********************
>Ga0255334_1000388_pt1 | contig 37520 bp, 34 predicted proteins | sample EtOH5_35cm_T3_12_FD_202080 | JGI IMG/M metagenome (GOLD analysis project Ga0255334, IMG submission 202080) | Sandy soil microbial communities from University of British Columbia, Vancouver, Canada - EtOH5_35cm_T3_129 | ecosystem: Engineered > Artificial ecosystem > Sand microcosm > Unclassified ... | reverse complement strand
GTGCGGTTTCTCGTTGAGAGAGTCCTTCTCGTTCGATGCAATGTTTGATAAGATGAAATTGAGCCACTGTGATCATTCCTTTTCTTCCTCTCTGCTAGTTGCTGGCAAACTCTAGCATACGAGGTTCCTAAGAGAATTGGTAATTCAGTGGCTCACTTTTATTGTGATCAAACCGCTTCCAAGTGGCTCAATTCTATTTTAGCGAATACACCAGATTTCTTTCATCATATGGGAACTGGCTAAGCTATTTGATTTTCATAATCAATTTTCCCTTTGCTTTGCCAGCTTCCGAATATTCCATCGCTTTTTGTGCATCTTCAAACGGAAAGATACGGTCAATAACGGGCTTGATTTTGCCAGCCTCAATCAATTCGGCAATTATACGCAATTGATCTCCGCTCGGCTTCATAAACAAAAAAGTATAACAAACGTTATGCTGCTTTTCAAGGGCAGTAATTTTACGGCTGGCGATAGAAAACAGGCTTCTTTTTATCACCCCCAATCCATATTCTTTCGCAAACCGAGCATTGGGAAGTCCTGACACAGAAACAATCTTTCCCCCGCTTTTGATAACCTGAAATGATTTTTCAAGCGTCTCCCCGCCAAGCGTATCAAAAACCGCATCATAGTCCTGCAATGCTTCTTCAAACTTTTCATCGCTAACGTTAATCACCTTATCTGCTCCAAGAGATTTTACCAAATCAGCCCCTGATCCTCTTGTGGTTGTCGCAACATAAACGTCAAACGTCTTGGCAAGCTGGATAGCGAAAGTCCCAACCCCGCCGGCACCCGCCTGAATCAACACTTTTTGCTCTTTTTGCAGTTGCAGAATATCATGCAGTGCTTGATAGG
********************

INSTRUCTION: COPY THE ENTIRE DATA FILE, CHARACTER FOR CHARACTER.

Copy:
>Ga0255334_1000388_pt1 | contig 37520 bp, 34 predicted proteins | sample EtOH5_35cm_T3_12_FD_202080 | JGI IMG/M metagenome (GOLD analysis project Ga0255334, IMG submission 202080) | Sandy soil microbial communities from University of British Columbia, Vancouver, Canada - EtOH5_35cm_T3_129 | ecosystem: Engineered > Artificial ecosystem > Sand microcosm > Unclassified ... | reverse complement strand
GTGCGGTTTCTCGTTGAGAGAGTCCTTCTCGTTCGATGCAATGTTTGATAAGATGAAATTGAGCCACTGTGATCATTCCTTTTCTTCCTCTCTGCTAGTTGCTGGCAAACTCTAGCATACGAGGTTCCTAAGAGAATTGGTAATTCAGTGGCTCACTTTTATTGTGATCAAACCGCTTCCAAGTGGCTCAATTCTATTTTAGCGAATACACCAGATTTCTTTCATCATATGGGAACTGGCTAAGCTATTTGATTTTCATAATCAATTTTCCCTTTGCTTTGCCAGCTTCCGAATATTCCATCGCTTTTTGTGCATCTTCAAACGGAAAGATACGGTCAATAACGGGCTTGATTTTGCCAGCCTCAATCAATTCGGCAATTATACGCAATTGATCTCCGCTCGGCTTCATAAACAAAAAAGTATAACAAACGTTATGCTGCTTTTCAAGGGCAGTAATTTTACGGCTGGCGATAGAAAACAGGCTTCTTTTTATCACCCCCAATCCATATTCTTTCGCAAACCGAGCATTGGGAAGTCCTGACACAGAAACAATCTTTCCCCCGCTTTTGATAACCTGAAATGATTTTTCAAGCGTCTCCCCGCCAAGCGTATCAAAAACCGCATCATAGTCCTGCAATGCTTCTTCAAACTTTTCATCGCTAACGTTAATCACCTTATCTGCTCCAAGAGATTTTACCAAATCAGCCCCTGATCCTCTTGTGGTTGTCGCAACATAAACGTCAAACGTCTTGGCAAGCTGGATAGCGAAAGTCCCAACCCCGCCGGCACCCGCCTGAATCAACACTTTTTGCTCTTTTTGCAGTTGCAGAATATCATGCAGTGCTTGATAGG